We got this news in late August, and announced it in church at the time. But at that point, the granting agency hadn’t yet publicly announced this year’s recipients, so we were asked not to share widely. Now we can celebrate more openly! – MKH+
Back in the spring, we shared with the congregation that we were writing a grant application to the Clergy Renewal grant program. That program makes large grants to support clergy and congregations during the clergyperson’s sabbatical. A sabbatical is a time of rest and exploration away from the parish for a clergy person who’s been in one parish for seven or more years.
Here’s the summary statement from our application – it’s written in first person, but many of you helped develop the idea or encourage the process:
“For my sabbatical, I want to develop my approach to including children in the worship of my Episcopal parish, by visiting four churches that are integrating children into worship in transformative, life-giving ways. I will use these site visits, supported by reading and interviews, to both glean new ideas and to develop and articulate a fuller sense of the possibilities and purpose of including children in the weekly worship of a congregation. On our travels, my family will join me as participant observers and partners in the project. While I’m away, my parish will undertake a renewal project of their own: a season of activities focused on deepening cross-generational friendships within the parish. Their work will dovetail with my project to help us grow further as a meaningfully and joyfully age-diverse worshipping community.”
Well, friends – we got the grant.
What that means is that sometime in the next 18 months, I will take about three months away, with my family, for study and rest and travel and play. You’ll do your part too, then we’ll come back together to share what we’ve discovered and see how our experiences shape our ongoing ministry together.
While working on this grant proposal, we came to really appreciate how this program sees the sabbatical as a mutual good for the clergyperson and the congregation. We were invited to think concretely about how I’d bring my learnings home, and how the congregation could do something playful and renewing too, during my time away. It won’t just be pressing “pause” here. We’ll make sure we have really good leadership in place, both clergy and laypeople, and I expect it’ll be a joyful and productive season all around.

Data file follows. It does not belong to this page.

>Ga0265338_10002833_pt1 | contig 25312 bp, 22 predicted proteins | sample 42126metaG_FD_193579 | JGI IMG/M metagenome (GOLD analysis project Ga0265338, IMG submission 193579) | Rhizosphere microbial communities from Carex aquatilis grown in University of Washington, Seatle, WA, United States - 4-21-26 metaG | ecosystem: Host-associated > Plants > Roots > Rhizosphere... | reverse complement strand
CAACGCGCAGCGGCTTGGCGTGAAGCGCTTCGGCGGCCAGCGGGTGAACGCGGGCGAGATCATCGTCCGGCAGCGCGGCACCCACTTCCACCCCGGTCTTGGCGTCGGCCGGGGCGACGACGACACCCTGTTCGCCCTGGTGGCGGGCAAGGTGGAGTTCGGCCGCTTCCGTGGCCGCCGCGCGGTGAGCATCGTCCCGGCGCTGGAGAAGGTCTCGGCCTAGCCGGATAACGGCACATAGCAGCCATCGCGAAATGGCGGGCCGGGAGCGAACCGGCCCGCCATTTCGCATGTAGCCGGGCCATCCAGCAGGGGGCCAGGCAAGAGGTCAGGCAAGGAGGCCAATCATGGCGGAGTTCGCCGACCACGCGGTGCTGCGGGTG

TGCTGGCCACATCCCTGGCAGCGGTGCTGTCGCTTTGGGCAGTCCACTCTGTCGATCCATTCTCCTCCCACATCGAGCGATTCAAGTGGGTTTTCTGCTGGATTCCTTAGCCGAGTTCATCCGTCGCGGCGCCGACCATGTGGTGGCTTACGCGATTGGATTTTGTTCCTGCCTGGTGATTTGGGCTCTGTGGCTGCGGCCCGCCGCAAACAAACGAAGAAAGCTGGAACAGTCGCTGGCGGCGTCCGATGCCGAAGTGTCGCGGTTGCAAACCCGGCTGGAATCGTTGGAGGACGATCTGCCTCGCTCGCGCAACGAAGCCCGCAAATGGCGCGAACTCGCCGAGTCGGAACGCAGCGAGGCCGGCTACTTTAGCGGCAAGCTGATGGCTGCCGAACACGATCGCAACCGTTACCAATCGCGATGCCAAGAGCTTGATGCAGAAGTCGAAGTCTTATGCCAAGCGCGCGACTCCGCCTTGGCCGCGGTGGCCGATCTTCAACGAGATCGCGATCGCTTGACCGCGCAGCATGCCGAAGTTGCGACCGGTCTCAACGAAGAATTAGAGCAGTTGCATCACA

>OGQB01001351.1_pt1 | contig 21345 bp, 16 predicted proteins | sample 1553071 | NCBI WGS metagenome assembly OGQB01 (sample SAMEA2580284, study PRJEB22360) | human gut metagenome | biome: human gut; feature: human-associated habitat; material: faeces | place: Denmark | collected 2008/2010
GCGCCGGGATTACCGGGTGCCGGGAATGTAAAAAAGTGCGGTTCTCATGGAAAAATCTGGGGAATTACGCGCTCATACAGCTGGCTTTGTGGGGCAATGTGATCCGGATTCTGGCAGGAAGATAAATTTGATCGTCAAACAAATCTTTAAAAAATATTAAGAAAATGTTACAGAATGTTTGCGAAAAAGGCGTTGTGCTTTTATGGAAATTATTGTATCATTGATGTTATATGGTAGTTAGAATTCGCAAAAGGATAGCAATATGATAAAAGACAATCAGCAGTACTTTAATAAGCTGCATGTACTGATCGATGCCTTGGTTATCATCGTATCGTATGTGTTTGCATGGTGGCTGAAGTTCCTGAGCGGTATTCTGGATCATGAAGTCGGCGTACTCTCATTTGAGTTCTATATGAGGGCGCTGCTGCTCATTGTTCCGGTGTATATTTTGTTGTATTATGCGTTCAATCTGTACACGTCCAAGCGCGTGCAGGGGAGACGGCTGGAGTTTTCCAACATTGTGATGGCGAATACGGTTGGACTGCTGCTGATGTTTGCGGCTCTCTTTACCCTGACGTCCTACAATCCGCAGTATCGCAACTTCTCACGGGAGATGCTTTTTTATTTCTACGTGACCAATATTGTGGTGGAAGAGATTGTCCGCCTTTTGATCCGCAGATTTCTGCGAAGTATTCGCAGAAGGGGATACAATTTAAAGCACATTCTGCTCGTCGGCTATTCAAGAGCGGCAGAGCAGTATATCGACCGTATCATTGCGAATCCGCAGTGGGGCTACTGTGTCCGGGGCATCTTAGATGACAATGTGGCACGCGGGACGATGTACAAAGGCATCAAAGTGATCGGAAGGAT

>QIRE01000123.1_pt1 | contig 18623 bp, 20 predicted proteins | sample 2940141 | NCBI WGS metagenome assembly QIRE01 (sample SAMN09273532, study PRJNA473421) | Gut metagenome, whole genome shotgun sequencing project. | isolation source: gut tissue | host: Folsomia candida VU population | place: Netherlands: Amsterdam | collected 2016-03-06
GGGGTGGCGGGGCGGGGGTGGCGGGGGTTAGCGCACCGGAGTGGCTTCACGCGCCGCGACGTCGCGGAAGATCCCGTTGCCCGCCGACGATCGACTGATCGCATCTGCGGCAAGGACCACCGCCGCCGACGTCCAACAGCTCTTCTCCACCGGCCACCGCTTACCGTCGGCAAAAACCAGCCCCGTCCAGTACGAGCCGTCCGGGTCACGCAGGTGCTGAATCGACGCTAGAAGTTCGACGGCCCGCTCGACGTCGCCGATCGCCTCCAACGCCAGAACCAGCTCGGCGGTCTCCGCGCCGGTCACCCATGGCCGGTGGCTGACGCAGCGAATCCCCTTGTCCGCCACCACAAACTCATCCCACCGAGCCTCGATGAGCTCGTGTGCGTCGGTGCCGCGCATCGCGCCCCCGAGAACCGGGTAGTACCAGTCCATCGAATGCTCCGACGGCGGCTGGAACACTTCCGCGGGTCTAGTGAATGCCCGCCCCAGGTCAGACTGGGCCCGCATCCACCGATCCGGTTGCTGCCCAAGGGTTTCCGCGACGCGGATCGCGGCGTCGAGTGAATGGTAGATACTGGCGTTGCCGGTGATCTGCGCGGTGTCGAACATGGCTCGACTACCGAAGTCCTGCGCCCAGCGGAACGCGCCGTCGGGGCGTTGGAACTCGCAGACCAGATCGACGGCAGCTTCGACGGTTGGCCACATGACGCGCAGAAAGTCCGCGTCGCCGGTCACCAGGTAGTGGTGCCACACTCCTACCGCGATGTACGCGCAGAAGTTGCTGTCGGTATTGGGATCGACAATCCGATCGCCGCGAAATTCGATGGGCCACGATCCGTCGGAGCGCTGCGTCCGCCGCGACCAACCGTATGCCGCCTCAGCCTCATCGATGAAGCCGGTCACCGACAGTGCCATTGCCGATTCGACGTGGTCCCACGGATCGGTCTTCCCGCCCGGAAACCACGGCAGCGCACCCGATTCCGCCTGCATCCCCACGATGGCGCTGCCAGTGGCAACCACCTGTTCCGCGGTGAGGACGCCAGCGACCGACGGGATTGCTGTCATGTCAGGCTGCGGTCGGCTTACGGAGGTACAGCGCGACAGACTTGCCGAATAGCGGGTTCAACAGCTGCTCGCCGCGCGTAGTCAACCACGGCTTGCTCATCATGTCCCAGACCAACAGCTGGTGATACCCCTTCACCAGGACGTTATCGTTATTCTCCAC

I know all this may cause a little anxiety for some people. You may miss me; I know I’ll miss you. You may worry about leadership in my absence. You may have seen a clergyperson use a sabbatical as a step towards leaving. You may wonder how this intersects with the timing of our proposed capital campaign (the short answer there is, I’m not going anywhere until we’re at a point where it’s OK for me to leave!).
All I can offer is that I’m not really worried about any of that. There’s lots to figure out, but we have plenty of time, and we have terrific leadership in this parish, and we’re going to figure it out and do it well.
I wasn’t at all sure whether we’d get the grant, but I always thought we were good candidates, because the application says that the best candidates are churches where there’s a strong, trusting partnership between parish and clergy. And I think we have that.
So: thank you for your support, your ideas, and your prayers. There probably won’t be any more news about this for a while, because we can’t start making concrete plans until we’re a little clearer on whether and when the capital campaign is moving forward. But feel free to ask questions, and if you’d like to read the whole grant proposal, let me know.
Here’s a little more about the grant program:
St. Dunstan’s is one of 146 congregations across the United States selected to participate in this competitive grant program, which is funded by Lilly Endowment Inc. and administered by Christian Theological Seminary in Indianapolis. Established by the Endowment in 2000, the program’s grants allow Christian congregations to support their pastors with the gift of extended time away from their ministerial duties and responsibilities. Ministers whose congregations are awarded the grants use their time away from the demands of daily ministry to engage in reflection and renewal. The approach respects the “Sabbath time” concept, offering ministers a carefully considered respite that may include travel, study, rest, immersive arts and cultural experiences, and prayer.